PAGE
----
S&P Global Ratings expects sukuk issuance volumes will continue to decline in 2023, albeit at a slower pace than 2022.
According to S&P’s Primary Credit Analyst Mohamed Damak, he expects lower and more expensive global liquidity, increased complexity, and reduced financing needs for issuers in some core Islamic finance countries to deter the market.
“Notably, future standards development and certain Sharia scholars’ preference for a higher proportion of profit-and-loss sharing in sukuk could pose additional legal challenges, in our view. We continue to believe that if sukuk become an equity-like instrument, investor and issuer appetite will likely diminish significantly, amid already expensive liquidity,” he said.
However, he sees supportive factors in other areas.
Corporates are likely to contribute to issuance volumes, particularly in countries with government transformation visions or plans, such as Saudi Arabia, where well capitalized banking systems will not have the capacity to finance all the projects.
“We also see continued momentum via the energy transition and increased awareness of environmental, social, and governance considerations among issuers in key Islamic finance countries. However, the sukuk market seems to be lagging the conventional one when it comes to automation and issuance of digital instruments, which could accelerate growth and make the process more appealing,” he explained.
Issuances Recovery Unlikely in 2023
In 2022, total sukuk issuance reached $155.8 billion versus $170.4 billion a year earlier. Declines occurred in most core Islamic finance countries, with only a few exceptions such as Malaysia (higher growth) and Turkey (pursuing all financing sources available) seeing marginally higher numbers. More importantly, issuance in foreign currency plummeted.
He said that they expect this trend to continue in 2023 and forecast sukuk issuance will reduce again to $150 billion, with further risks building and three factors explain the view:
The world is getting used to more expensive global liquidity. High inflation prompted major central banks to accelerate interest rate increases. This has reduced global liquidity and made it more expensive. Investors’ risk aversion has also increased, with major segments of capital markets (for example speculative-grade issuers) experiencing significantly lower activity in 2022 compared with 2021.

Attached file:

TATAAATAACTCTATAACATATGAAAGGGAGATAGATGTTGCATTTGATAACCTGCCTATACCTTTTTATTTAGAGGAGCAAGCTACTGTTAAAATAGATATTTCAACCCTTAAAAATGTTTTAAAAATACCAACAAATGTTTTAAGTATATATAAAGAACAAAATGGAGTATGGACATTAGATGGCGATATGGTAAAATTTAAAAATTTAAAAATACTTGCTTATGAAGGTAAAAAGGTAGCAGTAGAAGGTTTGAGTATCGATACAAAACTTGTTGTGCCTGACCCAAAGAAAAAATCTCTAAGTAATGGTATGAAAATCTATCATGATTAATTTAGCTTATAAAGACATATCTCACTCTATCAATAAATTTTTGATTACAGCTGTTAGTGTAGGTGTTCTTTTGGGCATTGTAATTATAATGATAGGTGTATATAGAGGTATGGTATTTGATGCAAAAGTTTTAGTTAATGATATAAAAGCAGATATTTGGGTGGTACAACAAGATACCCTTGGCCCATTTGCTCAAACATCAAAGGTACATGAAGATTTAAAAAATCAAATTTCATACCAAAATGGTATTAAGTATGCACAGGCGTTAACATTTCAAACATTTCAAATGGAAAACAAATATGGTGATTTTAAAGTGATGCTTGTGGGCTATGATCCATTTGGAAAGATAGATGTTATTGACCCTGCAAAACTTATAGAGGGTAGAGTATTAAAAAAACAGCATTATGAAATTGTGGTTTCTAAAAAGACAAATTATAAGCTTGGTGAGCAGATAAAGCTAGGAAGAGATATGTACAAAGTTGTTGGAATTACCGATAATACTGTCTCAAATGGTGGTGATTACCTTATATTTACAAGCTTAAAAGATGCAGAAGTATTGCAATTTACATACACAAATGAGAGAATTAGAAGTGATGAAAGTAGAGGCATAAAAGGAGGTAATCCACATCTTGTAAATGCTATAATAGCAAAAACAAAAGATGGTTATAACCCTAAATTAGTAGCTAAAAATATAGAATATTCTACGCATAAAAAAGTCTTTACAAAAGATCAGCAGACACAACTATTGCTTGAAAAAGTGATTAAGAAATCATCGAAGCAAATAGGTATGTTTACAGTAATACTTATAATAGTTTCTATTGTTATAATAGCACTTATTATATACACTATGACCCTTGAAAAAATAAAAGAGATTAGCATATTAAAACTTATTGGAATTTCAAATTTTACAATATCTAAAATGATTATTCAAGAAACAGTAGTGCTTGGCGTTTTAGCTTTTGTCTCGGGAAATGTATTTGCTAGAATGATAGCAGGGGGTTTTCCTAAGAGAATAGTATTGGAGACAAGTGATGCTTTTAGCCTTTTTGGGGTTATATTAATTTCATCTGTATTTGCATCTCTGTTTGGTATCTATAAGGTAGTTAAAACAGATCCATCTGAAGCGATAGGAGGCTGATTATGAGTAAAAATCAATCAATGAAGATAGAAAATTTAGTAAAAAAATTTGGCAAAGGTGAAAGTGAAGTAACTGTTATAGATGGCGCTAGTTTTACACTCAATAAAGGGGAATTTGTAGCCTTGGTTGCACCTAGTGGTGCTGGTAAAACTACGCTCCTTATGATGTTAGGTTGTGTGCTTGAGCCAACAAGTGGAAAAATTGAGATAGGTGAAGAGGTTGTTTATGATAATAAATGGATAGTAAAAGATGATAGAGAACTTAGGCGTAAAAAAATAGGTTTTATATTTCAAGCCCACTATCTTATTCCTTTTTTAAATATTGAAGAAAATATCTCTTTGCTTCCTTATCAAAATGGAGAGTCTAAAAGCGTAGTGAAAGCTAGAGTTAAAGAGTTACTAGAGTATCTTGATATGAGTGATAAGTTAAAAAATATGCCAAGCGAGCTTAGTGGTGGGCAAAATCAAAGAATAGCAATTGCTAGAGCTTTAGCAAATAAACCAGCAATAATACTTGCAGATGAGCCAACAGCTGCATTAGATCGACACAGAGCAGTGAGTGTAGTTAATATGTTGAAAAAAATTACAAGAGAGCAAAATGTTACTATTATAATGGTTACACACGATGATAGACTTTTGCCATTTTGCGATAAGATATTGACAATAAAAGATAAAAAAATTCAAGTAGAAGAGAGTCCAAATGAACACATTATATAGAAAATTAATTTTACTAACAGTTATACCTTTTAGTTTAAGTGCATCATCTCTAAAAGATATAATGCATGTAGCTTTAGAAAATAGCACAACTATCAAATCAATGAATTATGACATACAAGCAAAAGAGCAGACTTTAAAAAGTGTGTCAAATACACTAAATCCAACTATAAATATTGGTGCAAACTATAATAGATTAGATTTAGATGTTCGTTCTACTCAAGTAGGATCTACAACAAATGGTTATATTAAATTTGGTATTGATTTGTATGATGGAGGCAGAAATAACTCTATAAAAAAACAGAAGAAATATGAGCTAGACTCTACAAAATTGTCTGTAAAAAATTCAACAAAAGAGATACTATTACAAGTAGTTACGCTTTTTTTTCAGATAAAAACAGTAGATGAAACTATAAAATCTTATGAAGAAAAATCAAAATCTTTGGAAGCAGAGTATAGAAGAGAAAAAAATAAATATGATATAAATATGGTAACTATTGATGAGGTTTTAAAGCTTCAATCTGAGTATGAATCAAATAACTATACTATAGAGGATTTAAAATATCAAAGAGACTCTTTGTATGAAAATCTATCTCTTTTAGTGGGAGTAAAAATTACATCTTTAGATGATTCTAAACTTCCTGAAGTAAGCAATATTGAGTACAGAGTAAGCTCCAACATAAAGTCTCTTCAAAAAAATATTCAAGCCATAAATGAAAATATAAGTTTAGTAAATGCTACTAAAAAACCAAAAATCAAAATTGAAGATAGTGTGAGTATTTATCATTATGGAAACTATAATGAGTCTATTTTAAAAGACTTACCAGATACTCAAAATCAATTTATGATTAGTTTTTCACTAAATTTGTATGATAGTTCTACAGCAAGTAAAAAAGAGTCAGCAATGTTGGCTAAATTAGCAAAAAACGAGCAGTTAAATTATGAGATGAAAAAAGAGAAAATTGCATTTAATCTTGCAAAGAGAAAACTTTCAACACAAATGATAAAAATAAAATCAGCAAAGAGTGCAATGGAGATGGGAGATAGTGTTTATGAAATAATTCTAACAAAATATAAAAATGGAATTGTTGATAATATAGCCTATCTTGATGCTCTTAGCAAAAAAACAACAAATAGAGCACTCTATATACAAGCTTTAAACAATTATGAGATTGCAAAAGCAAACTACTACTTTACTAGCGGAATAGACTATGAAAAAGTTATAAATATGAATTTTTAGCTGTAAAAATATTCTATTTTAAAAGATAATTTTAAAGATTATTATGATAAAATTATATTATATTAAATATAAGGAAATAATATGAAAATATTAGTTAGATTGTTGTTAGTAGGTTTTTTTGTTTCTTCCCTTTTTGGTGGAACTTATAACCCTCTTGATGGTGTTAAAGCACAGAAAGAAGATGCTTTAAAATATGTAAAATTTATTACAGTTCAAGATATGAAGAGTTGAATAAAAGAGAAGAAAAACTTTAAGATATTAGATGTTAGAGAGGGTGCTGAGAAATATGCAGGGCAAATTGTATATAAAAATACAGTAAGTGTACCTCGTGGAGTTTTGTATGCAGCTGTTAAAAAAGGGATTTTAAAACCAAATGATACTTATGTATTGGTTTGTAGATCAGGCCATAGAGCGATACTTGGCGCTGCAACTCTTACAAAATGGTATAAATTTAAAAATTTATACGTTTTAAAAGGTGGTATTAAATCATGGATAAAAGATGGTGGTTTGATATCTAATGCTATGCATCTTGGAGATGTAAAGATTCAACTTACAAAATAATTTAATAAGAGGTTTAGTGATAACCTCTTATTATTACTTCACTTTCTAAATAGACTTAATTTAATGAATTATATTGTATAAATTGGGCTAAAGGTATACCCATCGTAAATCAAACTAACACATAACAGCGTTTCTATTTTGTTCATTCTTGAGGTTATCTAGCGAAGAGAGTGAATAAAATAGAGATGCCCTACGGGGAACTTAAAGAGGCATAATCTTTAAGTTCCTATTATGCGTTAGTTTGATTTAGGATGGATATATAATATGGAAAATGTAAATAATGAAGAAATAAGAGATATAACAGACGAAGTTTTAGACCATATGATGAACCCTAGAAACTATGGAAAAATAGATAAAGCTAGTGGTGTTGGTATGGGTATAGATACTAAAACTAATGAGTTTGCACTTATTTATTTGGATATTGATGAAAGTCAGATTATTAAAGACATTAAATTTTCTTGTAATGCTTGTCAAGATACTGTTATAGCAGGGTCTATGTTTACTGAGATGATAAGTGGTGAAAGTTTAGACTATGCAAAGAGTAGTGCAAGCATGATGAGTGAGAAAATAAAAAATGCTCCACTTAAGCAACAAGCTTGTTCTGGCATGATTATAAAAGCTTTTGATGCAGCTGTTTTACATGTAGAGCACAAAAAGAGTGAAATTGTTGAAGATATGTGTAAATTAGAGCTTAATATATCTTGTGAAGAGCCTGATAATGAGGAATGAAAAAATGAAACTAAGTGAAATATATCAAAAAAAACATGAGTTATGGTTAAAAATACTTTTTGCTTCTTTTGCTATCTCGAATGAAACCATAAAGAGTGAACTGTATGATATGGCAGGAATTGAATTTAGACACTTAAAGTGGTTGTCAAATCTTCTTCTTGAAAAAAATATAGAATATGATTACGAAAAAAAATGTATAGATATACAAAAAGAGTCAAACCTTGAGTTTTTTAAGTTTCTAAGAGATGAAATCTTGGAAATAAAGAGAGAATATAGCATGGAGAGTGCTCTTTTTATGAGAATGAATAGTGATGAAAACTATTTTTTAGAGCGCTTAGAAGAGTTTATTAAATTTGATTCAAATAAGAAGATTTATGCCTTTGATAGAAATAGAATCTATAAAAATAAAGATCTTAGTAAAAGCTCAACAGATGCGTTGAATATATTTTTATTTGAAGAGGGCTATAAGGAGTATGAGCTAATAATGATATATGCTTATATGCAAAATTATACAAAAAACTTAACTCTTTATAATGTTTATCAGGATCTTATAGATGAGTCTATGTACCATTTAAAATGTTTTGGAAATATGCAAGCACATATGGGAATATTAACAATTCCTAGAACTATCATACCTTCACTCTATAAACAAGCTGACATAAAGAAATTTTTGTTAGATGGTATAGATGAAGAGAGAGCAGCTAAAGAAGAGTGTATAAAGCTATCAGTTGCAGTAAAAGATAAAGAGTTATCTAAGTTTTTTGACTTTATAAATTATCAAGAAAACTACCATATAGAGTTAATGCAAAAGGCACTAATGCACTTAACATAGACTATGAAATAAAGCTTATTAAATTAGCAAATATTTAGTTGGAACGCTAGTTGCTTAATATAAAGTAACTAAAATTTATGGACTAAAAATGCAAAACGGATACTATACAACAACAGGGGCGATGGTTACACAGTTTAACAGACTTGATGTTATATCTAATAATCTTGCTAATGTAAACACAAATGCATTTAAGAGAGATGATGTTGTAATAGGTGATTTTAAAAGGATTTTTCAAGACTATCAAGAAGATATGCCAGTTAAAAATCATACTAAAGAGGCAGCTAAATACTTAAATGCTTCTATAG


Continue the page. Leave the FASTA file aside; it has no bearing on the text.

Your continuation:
“The sukuk market, as a component of the global capital market, is not immune to these trends. We may see some upside in activity if inflation trends down sustainably and central banks slow the pace of their interest rate increases,” he said.
Issuers have reduced financing needs. High oil prices have boosted the balance sheets of several issuers in core Islamic finance countries. Moreover, in some, particularly Qatar and the UAE, an investment cycle has just ended.
In others, where government transformation visions are being implemented–such as Saudi Arabia–we expect some corporates to hit the sukuk market because the banking system won’t be able to absorb all the investments. Even Saudi government is expected to continue issuing sukuk in local currency to develop the local capital market, although recent pressure on banks’ liquidity resulted in lower activity than 2021.
According to him, regulatory uncertainty is still high. Sukuk are more complex and time-consuming than conventional bonds. Therefore, new issuers are mainly taking the Islamic route because they expect to increase their investor base compared with purely conventional transactions.
“Regulatory uncertainty remains high and resides in the fragile equilibrium between making sukuk a fixed-income instrument and Sharia scholars’ push for more profit-and-loss sharing. In our view, if sukuk lose their fixed-income characteristics while adding significant risks compared to bonds they will become a less attractive option, reducing the market’s prospects,” Damak added.